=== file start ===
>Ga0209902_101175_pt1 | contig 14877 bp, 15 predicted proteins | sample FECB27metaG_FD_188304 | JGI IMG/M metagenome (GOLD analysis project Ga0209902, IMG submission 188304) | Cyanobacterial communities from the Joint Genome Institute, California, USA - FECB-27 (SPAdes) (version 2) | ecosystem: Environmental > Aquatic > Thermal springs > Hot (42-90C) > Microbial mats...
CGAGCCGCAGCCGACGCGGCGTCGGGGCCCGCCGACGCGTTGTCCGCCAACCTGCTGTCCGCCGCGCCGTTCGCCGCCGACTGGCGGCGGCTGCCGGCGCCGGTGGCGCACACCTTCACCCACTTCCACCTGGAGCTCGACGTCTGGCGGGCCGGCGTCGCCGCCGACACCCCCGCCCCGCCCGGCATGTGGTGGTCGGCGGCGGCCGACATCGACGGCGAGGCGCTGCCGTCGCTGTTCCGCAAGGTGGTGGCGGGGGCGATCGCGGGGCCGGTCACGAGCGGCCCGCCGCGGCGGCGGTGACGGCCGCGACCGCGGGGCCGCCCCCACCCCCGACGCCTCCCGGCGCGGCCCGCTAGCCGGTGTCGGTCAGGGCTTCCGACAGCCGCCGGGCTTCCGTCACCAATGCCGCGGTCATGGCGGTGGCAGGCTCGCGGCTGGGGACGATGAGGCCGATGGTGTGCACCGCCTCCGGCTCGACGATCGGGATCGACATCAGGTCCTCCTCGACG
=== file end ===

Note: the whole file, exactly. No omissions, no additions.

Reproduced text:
>Ga0209902_101175_pt1 | contig 14877 bp, 15 predicted proteins | sample FECB27metaG_FD_188304 | JGI IMG/M metagenome (GOLD analysis project Ga0209902, IMG submission 188304) | Cyanobacterial communities from the Joint Genome Institute, California, USA - FECB-27 (SPAdes) (version 2) | ecosystem: Environmental > Aquatic > Thermal springs > Hot (42-90C) > Microbial mats...
CGAGCCGCAGCCGACGCGGCGTCGGGGCCCGCCGACGCGTTGTCCGCCAACCTGCTGTCCGCCGCGCCGTTCGCCGCCGACTGGCGGCGGCTGCCGGCGCCGGTGGCGCACACCTTCACCCACTTCCACCTGGAGCTCGACGTCTGGCGGGCCGGCGTCGCCGCCGACACCCCCGCCCCGCCCGGCATGTGGTGGTCGGCGGCGGCCGACATCGACGGCGAGGCGCTGCCGTCGCTGTTCCGCAAGGTGGTGGCGGGGGCGATCGCGGGGCCGGTCACGAGCGGCCCGCCGCGGCGGCGGTGACGGCCGCGACCGCGGGGCCGCCCCCACCCCCGACGCCTCCCGGCGCGGCCCGCTAGCCGGTGTCGGTCAGGGCTTCCGACAGCCGCCGGGCTTCCGTCACCAATGCCGCGGTCATGGCGGTGGCAGGCTCGCGGCTGGGGACGATGAGGCCGATGGTGTGCACCGCCTCCGGCTCGACGATCGGGATCGACATCAGGTCCTCCTCGACG